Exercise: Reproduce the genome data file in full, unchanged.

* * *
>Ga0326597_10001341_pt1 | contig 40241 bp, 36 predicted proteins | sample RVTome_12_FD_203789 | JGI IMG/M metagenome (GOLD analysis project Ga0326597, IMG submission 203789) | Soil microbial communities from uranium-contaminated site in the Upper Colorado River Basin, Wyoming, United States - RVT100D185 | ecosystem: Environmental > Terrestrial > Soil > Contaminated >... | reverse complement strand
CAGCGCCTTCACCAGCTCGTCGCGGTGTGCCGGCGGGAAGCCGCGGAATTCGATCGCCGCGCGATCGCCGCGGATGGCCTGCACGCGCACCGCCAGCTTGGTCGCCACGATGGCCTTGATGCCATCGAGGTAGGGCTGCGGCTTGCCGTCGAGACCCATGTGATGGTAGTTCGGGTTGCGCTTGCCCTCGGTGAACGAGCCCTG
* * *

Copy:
>Ga0326597_10001341_pt1 | contig 40241 bp, 36 predicted proteins | sample RVTome_12_FD_203789 | JGI IMG/M metagenome (GOLD analysis project Ga0326597, IMG submission 203789) | Soil microbial communities from uranium-contaminated site in the Upper Colorado River Basin, Wyoming, United States - RVT100D185 | ecosystem: Environmental > Terrestrial > Soil > Contaminated >... | reverse complement strand
CAGCGCCTTCACCAGCTCGTCGCGGTGTGCCGGCGGGAAGCCGCGGAATTCGATCGCCGCGCGATCGCCGCGGATGGCCTGCACGCGCACCGCCAGCTTGGTCGCCACGATGGCCTTGATGCCATCGAGGTAGGGCTGCGGCTTGCCGTCGAGACCCATGTGATGGTAGTTCGGGTTGCGCTTGCCCTCGGTGAACGAGCCCTG